Unpublished Dispositionmark Lawrence Dyer, Clyde Henry Barker, Rickie Ray Huff,mallie Reynolds, Plaintiffs-appellants, v. Jailer Richard Vaughn, Judge Executive Paul Purvis, Cooklinda Vaughn, Deputy Jailer Mike Damron, Captain Johnstephens, Deputy Jailer J.r. Glen, Deputy Jailer Johnabshire, Deputy Jailer T.r. Douglas, Judges Charles Sinnett,asbury, Simpson and Rice, Kentucky Corrections Cabinet,jailer Matron, Defendants-appellees, 918 F.2d 178 (6th Cir. 1990)

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US Court of Appeals for the Sixth Circuit - 918 F.2d 178 (6th Cir. 1990)

Nov. 15, 1990


Before KEITH, KENNEDY and SUHRHEINRICH, Circuit Judges.


ORDER

The case has been referred to a panel of the court pursuant to Rule 9(a), Rules of the Sixth Circuit. Upon examination of the record and briefs, this panel unanimously agrees that oral argument is not needed. Fed. R. App. P. 34(a).

The plaintiffs' civil rights complaint alleged that their Kentucky and federal constitutional rights were denied and they were subjected to cruel and unusual punishment as a result of conditions of confinement in the Boyd County Jail which do not meet requirements of the Kentucky Administrative Regulations. Denial of access to legal material was also alleged. Plaintiffs' complaint made general allegations as to the manner in which all prisoners at the jail were treated and what was observed by those prisoners. Class certification was sought. Named as defendants were jail officials, various judges and the Kentucky Corrections Cabinet.

The magistrate entered a report recommending that the complaint be dismissed pursuant to 28 U.S.C. § 1915(d) on the basis that jailhouse lawyers do not have standing to assert denial of access to the courts for other prisoners, the prisoners failed to specify which defendants are responsible for the alleged violations, and that in the few instances in which the plaintiffs stated which defendants were responsible for certain activities those activities did not constitute constitutional violations. Dyer filed an amended complaint and answer to the report and recommendation. The district court found that the amended complaint failed to correct the deficiencies noted by the magistrate, and it adopted the report and recommendation. Dyer filed a notice of appeal on behalf of the plaintiffs from the district court's order dismissing the action.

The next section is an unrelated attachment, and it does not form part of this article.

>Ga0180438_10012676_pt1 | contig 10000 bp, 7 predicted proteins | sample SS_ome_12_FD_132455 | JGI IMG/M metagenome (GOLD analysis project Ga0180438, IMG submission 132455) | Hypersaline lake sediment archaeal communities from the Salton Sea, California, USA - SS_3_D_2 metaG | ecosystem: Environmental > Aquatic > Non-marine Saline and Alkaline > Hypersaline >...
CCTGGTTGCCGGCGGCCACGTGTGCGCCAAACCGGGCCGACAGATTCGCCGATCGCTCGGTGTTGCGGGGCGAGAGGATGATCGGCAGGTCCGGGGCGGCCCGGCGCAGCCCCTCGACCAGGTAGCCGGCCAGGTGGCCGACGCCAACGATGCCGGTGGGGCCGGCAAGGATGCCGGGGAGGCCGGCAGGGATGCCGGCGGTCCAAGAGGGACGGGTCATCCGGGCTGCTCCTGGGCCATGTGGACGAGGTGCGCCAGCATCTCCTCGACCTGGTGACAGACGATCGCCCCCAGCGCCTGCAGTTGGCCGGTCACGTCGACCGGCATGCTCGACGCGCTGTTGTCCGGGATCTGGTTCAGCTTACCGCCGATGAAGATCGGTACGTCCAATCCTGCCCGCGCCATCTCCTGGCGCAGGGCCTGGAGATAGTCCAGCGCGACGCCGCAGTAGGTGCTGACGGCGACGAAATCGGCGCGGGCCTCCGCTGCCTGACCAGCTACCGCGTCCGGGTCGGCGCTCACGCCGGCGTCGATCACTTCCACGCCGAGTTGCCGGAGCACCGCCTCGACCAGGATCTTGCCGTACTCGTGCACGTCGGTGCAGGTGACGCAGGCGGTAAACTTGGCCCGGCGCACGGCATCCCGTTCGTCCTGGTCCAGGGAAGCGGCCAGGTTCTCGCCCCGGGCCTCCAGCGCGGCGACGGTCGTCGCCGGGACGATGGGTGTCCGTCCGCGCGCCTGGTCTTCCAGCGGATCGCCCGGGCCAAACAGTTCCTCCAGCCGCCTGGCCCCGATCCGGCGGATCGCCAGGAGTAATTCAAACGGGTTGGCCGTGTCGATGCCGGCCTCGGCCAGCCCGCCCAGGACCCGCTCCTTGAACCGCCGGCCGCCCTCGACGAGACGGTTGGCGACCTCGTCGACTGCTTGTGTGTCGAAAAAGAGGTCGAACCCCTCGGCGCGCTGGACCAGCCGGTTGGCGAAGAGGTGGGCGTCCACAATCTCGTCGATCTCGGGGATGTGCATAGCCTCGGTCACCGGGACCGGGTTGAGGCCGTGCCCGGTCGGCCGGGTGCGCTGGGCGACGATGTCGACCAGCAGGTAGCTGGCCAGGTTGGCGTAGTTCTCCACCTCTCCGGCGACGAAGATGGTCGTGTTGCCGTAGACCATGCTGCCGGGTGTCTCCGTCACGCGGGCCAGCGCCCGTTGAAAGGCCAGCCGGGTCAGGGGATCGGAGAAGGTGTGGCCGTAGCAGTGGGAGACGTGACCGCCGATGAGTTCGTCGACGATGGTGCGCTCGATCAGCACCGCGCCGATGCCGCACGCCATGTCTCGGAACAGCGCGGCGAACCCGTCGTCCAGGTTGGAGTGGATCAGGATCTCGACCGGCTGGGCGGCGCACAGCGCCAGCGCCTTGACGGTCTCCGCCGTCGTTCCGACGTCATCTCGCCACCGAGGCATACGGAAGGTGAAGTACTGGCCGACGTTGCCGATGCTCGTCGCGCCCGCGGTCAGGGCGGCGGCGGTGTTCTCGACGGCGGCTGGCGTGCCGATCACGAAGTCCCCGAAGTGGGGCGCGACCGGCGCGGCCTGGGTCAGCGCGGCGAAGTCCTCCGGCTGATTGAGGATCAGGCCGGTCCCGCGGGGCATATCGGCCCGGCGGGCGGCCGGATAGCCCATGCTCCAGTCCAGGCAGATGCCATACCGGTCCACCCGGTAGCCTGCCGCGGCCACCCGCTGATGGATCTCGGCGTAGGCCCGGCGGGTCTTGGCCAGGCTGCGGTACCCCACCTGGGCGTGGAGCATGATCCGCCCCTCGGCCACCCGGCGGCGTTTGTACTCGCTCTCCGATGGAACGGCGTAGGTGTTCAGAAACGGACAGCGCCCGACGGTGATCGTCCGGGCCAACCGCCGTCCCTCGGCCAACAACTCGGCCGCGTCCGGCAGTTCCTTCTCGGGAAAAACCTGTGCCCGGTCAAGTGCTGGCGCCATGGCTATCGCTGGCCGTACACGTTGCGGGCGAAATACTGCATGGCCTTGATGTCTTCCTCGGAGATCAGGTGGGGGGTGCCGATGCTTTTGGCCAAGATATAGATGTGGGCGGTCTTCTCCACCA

The notice of appeal states that the plaintiffs appeal, but the style of the case shows "Mark L. Dyer, et al." as the plaintiffs and the document is only signed by Dyer. The notice of appeal is not sufficient to comply with the requirements of Fed. R. App. P. 3(c) as to the plaintiffs not specifically named. Torres v. Oakland Scavenger Co., 487 U.S. 312, 317 (1988); Heussner v. National Gypsum Co., 887 F.2d 672, 675 (6th Cir. 1989); Van Hoose v. Eidson, 450 F.2d 746, 747 (6th Cir. 1971) (order). In addition, Dyer is not permitted to plead or conduct the case for others because he is not an attorney. See 28 U.S.C. § 1654. Therefore, the only plaintiff before this court as an appellant is Dyer.

The district court correctly determined that the complaint is frivolous within the meaning of 28 U.S.C. § 1915(d). A complaint is frivolous "where it lacks an arguable basis either in law or in fact." Neitzke v. Williams, 109 S. Ct. 1827, 1831 (1989). Under 42 U.S.C. § 1983, a plaintiff must allege: (1) that he was deprived of a right secured by the Federal Constitution or laws of the United States, and (2) that the deprivation was caused by a person while acting under color of state law. Flagg Bros., Inc. v. Brooks, 436 U.S. 149, 155-57 (1978); Jones v. Duncan, 840 F.2d 359, 361-62 (6th Cir. 1988). Conclusory allegations are insufficient. Morgan v. Church's Fried Chicken, 829 F.2d 10, 12 (6th Cir. 1987); Gutierrez v. Lynch, 826 F.2d 1534, 1538-39 (6th Cir. 1987); Chapman v. City of Detroit, 808 F.2d 459, 465 (6th Cir. 1986). Plaintiff's allegations are just not sufficient under the Neitzke standard.

It is ORDERED that the order of the district court dismissing the case be, and it hereby is, affirmed. Rule 9(b) (5), Rules of the Sixth Circuit.